As demand for renewables grows, we need a big increase in transmission capacity.
Utility planners must look deep into the future as they plan, finance, and build 50-year assets. And yet, the future is uncertain. It’s a bit of a dilemma. On the other hand, there are things we know for sure. We know that the demand for carbon-free renewable energy in the wholesale electricity markets is large and growing rapidly. We also know that the kind of infrastructure needed to meet projected market demand for renewable energy is simply not there, nor is there a plan for the development of those assets.
According to the regional grid planning authority, the Midcontinent Independent System Operator (MISO), the projected demand for renewable energy in the wholesale market in 2030, based on existing commitments of utilities, corporations, and public policy goals, is estimated at 30 percent of total energy. MISO is currently at about 8 percent. According to MISO reaching 30 percent means integrating 69,000 megawatts (or 69 gigawatts) of renewable energy into the grid. For a market that peaks at around 130 gigawatts (GW), that’s a big number. Currently, there are approximately 19 GW of renewable energy up and running, so there’s a long way to go. In fact, it’s a 50 GW gap.
The demand for clean energy is increasing daily. Ecolab just announced it would cut its carbon emissions 50 percent by 2030. A week earlier Cargill announced a 30 percent reduction in the next decade. 3M announced earlier this year it would source 50 percent of its electricity from carbon-free sources by 2025. Those are just a few examples of reports that are appearing regularly in the press and it means that actual demand for renewable energy is growing ever faster and will actually be much greater than 30 percent by 2030. These corporations and other electricity customers demanding carbon-free electricity will be surprised and disappointed when they learn transmission capacity, key to integrating renewable energy into the grid, is already at its limit, and further, there is no plan for adding new capacity in our region.
MISO stakeholders have been at an impasse for several years and haven’t even been able to agree on what “futures” to study. Futures are scenarios that give MISO and its stakeholders a way of planning infrastructure investments given different assumptions about electricity growth, market trends, and the amounts and types of electricity generation in the future. This impasse is a central reason there is no plan at MISO for transmission infrastructure development in our region.
There are some signs of recognition of a market problem by MISO and the utilities. Given the situation, MISO recently proposed three new “straw man futures” or scenarios that anticipate rapidly rising demand for renewable energy. It was a start at least, but MISO is already backing off on the scenarios because of pushback from some stakeholders.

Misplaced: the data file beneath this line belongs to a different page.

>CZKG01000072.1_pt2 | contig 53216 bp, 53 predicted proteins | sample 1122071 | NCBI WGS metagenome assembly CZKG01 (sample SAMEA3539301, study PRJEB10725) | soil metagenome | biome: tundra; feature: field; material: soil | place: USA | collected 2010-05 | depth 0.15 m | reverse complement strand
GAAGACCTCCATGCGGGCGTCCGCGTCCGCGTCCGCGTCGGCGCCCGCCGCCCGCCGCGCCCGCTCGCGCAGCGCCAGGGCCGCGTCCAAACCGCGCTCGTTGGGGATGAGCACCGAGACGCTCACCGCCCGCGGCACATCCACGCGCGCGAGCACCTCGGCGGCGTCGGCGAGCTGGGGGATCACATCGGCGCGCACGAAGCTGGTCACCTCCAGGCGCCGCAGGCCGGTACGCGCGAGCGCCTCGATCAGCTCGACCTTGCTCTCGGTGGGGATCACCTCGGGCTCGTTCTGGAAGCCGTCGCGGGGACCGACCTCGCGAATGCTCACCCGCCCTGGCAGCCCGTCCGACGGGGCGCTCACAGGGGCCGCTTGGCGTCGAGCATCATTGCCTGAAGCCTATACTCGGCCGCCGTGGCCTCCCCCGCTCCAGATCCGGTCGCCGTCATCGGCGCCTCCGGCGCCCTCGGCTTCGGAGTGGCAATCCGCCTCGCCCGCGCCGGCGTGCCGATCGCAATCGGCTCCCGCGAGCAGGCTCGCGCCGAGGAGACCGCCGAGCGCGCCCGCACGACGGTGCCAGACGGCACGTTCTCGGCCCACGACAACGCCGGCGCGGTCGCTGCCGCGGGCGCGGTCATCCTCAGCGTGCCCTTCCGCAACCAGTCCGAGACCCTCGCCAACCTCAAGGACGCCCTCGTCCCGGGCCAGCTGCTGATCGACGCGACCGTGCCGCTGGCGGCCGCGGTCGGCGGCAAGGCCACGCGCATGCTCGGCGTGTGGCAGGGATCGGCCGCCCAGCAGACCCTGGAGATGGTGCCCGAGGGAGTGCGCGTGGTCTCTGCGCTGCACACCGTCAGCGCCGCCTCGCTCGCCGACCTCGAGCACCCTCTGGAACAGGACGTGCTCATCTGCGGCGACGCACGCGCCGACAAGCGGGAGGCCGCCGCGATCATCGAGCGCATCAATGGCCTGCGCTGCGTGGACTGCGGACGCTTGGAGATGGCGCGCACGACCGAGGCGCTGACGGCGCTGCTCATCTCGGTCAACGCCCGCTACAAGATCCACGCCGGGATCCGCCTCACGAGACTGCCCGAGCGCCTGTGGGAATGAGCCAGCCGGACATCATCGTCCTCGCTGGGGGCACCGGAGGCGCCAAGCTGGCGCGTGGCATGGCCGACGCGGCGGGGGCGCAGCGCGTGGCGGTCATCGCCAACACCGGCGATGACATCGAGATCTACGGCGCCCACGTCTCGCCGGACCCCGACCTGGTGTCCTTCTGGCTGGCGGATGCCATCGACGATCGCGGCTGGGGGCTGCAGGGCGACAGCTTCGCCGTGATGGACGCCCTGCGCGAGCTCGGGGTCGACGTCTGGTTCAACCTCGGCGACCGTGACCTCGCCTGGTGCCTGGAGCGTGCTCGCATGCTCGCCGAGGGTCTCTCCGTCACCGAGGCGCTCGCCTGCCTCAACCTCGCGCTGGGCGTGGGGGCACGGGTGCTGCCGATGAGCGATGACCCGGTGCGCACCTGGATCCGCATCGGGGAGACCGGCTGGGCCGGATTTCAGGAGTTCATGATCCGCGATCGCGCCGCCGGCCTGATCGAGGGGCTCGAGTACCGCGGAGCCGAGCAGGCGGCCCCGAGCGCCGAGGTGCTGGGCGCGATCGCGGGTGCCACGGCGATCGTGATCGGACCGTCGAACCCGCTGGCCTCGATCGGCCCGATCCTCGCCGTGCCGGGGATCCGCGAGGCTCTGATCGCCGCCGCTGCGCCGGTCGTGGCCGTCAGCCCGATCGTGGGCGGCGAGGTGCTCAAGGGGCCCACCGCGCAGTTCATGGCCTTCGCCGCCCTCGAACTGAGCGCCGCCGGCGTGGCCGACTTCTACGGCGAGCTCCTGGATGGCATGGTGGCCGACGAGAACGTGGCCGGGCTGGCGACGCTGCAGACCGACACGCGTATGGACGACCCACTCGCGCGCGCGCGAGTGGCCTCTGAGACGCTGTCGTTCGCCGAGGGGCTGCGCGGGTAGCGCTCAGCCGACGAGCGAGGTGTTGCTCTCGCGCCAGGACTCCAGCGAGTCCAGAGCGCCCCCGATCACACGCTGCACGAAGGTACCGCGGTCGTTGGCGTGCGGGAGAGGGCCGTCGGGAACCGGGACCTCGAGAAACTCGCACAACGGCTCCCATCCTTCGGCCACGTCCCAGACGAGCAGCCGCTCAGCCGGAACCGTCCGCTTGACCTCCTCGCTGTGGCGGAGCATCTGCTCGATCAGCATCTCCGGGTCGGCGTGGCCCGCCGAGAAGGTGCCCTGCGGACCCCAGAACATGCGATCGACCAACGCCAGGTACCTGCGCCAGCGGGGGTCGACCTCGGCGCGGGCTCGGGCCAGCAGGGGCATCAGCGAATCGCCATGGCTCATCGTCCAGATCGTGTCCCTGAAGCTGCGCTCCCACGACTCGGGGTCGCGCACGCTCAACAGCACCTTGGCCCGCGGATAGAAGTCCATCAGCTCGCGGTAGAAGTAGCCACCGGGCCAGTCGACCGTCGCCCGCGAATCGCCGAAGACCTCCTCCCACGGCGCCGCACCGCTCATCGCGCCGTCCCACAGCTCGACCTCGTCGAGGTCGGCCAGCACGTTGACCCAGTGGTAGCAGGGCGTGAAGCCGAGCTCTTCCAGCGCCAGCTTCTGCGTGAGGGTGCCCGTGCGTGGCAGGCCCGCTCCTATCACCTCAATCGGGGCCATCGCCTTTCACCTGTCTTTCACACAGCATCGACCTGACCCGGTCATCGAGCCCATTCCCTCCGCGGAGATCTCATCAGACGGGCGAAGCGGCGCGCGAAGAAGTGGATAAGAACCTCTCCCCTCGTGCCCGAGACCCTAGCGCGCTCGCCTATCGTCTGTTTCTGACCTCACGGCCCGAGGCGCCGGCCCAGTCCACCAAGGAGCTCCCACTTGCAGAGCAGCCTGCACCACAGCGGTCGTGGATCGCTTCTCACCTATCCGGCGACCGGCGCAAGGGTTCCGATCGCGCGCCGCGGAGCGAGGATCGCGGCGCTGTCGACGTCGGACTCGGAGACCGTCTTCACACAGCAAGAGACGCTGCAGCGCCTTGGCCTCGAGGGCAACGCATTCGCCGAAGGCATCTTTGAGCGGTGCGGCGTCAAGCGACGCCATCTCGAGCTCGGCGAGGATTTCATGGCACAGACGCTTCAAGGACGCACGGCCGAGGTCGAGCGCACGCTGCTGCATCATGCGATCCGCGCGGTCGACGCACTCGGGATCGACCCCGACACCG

Another development is that a subgroup of MISO utilities has announced a study, called CapX2050, that will address the operational issues they will face as the system adds more and more wind and solar resources in the mix. See http://capx2020.com/. Further, there is a growing recognition by some of the largest MISO transmission utilities that major investments are in the future.
While these signs that MISO is recognizing the problem of no market access for renewable energy developers are promising, they do not even approach the scope and urgency demanded by the situation.
The formation of MISO in 1999 was a historic step for our region, consolidating the grid planning and operations of many utilities while creating a liquid, efficient wholesale market from scratch. That market has saved consumers billions of dollars while successfully integrating 19 GW of clean and cheap renewable energy. It’s been a real success story. But carrying that great legacy forward right now is in question. Bold leadership and action are required by MISO and its stakeholders to plan for the future we all know is coming.
Fresh Energy is committed to ambitious action to speed the transition to a clean energy economy. Will Kaul, our clean energy transmission consultant, has nearly four decades of professional energy experience and provided crucial leadership on CapX2020, a collaboration of 11 utilities that jointly planned and built a $2.1 billion, 800-mile expansion of the high voltage electric grid serving a large region in the Upper Midwest. We are proud of our work to secure that first round of infrastructure, but it’s not enough. Will, Fresh Energy, and our partners are now working to secure the new investments we need to drive innovation and unlock the full potential of wind and solar in Minnesota and the Midwest.